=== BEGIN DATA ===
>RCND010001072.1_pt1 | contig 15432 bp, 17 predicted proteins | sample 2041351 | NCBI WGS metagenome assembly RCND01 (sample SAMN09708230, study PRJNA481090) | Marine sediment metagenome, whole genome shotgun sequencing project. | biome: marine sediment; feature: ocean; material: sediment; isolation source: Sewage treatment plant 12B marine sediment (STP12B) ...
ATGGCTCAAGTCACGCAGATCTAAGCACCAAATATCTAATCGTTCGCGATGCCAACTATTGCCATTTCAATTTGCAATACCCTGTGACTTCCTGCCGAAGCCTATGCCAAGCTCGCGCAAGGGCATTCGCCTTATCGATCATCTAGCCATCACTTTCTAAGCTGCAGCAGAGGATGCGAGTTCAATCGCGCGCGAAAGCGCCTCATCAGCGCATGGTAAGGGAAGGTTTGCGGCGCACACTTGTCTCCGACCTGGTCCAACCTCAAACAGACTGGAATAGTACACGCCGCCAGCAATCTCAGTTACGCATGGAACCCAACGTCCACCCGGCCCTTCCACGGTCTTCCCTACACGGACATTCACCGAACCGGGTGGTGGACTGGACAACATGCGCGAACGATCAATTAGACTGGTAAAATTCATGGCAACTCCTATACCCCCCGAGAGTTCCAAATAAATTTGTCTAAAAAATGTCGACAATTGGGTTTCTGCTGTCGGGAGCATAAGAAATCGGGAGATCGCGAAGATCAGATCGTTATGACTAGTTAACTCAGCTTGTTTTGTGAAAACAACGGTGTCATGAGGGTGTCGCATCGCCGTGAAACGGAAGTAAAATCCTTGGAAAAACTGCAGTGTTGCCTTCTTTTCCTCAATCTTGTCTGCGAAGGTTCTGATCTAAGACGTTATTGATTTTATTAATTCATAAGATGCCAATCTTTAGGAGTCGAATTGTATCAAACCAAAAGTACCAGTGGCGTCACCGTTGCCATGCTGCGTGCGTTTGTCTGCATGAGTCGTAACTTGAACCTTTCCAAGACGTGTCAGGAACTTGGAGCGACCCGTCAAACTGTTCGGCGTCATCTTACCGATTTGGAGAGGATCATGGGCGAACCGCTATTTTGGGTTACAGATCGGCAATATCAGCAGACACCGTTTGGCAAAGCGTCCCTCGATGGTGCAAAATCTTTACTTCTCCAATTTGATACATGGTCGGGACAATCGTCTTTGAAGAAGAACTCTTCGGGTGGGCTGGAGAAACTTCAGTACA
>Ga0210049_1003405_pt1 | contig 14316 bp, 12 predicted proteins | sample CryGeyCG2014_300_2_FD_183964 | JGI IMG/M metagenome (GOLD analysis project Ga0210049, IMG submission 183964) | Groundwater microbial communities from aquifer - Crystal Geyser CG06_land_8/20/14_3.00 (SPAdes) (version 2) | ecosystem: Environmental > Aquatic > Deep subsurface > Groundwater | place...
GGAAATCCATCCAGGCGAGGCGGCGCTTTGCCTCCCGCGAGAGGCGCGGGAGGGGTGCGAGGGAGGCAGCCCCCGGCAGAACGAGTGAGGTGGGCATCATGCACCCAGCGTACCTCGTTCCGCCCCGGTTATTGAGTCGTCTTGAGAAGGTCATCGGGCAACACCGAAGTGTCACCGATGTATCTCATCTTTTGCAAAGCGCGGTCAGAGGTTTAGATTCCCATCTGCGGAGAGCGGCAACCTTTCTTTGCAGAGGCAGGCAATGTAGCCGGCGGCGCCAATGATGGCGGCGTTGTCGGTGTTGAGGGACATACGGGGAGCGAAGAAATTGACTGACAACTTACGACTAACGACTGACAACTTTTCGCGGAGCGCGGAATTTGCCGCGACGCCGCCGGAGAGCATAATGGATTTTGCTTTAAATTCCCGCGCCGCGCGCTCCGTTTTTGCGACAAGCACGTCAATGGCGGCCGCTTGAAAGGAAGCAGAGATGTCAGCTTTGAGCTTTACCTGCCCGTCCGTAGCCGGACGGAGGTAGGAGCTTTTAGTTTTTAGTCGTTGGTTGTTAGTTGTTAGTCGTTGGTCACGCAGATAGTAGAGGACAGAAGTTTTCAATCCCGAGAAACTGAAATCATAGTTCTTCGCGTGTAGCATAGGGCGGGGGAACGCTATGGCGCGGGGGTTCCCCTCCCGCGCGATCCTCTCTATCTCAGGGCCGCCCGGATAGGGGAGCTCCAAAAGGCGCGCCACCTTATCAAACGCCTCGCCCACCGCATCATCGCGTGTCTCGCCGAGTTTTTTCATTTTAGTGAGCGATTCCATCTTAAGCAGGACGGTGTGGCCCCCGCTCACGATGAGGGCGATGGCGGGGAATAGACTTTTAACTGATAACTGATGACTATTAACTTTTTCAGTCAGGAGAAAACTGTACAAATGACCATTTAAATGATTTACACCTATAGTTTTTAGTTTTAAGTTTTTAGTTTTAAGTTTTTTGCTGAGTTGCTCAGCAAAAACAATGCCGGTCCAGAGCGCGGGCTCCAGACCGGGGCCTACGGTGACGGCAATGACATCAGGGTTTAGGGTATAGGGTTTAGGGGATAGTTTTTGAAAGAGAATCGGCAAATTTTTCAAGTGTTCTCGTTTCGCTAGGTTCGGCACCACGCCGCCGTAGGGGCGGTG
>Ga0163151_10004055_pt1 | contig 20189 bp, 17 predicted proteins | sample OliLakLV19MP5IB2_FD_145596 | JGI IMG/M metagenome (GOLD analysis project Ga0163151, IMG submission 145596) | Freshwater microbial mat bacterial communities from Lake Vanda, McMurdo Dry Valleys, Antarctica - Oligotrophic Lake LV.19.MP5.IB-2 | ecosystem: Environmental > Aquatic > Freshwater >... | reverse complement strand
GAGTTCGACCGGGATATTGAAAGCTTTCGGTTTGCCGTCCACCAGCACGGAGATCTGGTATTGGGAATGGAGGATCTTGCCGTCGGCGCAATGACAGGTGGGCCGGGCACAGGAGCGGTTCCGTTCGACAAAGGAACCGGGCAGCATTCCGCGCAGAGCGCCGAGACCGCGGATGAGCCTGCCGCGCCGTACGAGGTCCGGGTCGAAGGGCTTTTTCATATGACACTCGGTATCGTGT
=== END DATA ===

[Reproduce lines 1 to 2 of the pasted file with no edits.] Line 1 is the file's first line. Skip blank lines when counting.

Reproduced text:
>RCND010001072.1_pt1 | contig 15432 bp, 17 predicted proteins | sample 2041351 | NCBI WGS metagenome assembly RCND01 (sample SAMN09708230, study PRJNA481090) | Marine sediment metagenome, whole genome shotgun sequencing project. | biome: marine sediment; feature: ocean; material: sediment; isolation source: Sewage treatment plant 12B marine sediment (STP12B) ...
ATGGCTCAAGTCACGCAGATCTAAGCACCAAATATCTAATCGTTCGCGATGCCAACTATTGCCATTTCAATTTGCAATACCCTGTGACTTCCTGCCGAAGCCTATGCCAAGCTCGCGCAAGGGCATTCGCCTTATCGATCATCTAGCCATCACTTTCTAAGCTGCAGCAGAGGATGCGAGTTCAATCGCGCGCGAAAGCGCCTCATCAGCGCATGGTAAGGGAAGGTTTGCGGCGCACACTTGTCTCCGACCTGGTCCAACCTCAAACAGACTGGAATAGTACACGCCGCCAGCAATCTCAGTTACGCATGGAACCCAACGTCCACCCGGCCCTTCCACGGTCTTCCCTACACGGACATTCACCGAACCGGGTGGTGGACTGGACAACATGCGCGAACGATCAATTAGACTGGTAAAATTCATGGCAACTCCTATACCCCCCGAGAGTTCCAAATAAATTTGTCTAAAAAATGTCGACAATTGGGTTTCTGCTGTCGGGAGCATAAGAAATCGGGAGATCGCGAAGATCAGATCGTTATGACTAGTTAACTCAGCTTGTTTTGTGAAAACAACGGTGTCATGAGGGTGTCGCATCGCCGTGAAACGGAAGTAAAATCCTTGGAAAAACTGCAGTGTTGCCTTCTTTTCCTCAATCTTGTCTGCGAAGGTTCTGATCTAAGACGTTATTGATTTTATTAATTCATAAGATGCCAATCTTTAGGAGTCGAATTGTATCAAACCAAAAGTACCAGTGGCGTCACCGTTGCCATGCTGCGTGCGTTTGTCTGCATGAGTCGTAACTTGAACCTTTCCAAGACGTGTCAGGAACTTGGAGCGACCCGTCAAACTGTTCGGCGTCATCTTACCGATTTGGAGAGGATCATGGGCGAACCGCTATTTTGGGTTACAGATCGGCAATATCAGCAGACACCGTTTGGCAAAGCGTCCCTCGATGGTGCAAAATCTTTACTTCTCCAATTTGATACATGGTCGGGACAATCGTCTTTGAAGAAGAACTCTTCGGGTGGGCTGGAGAAACTTCAGTACA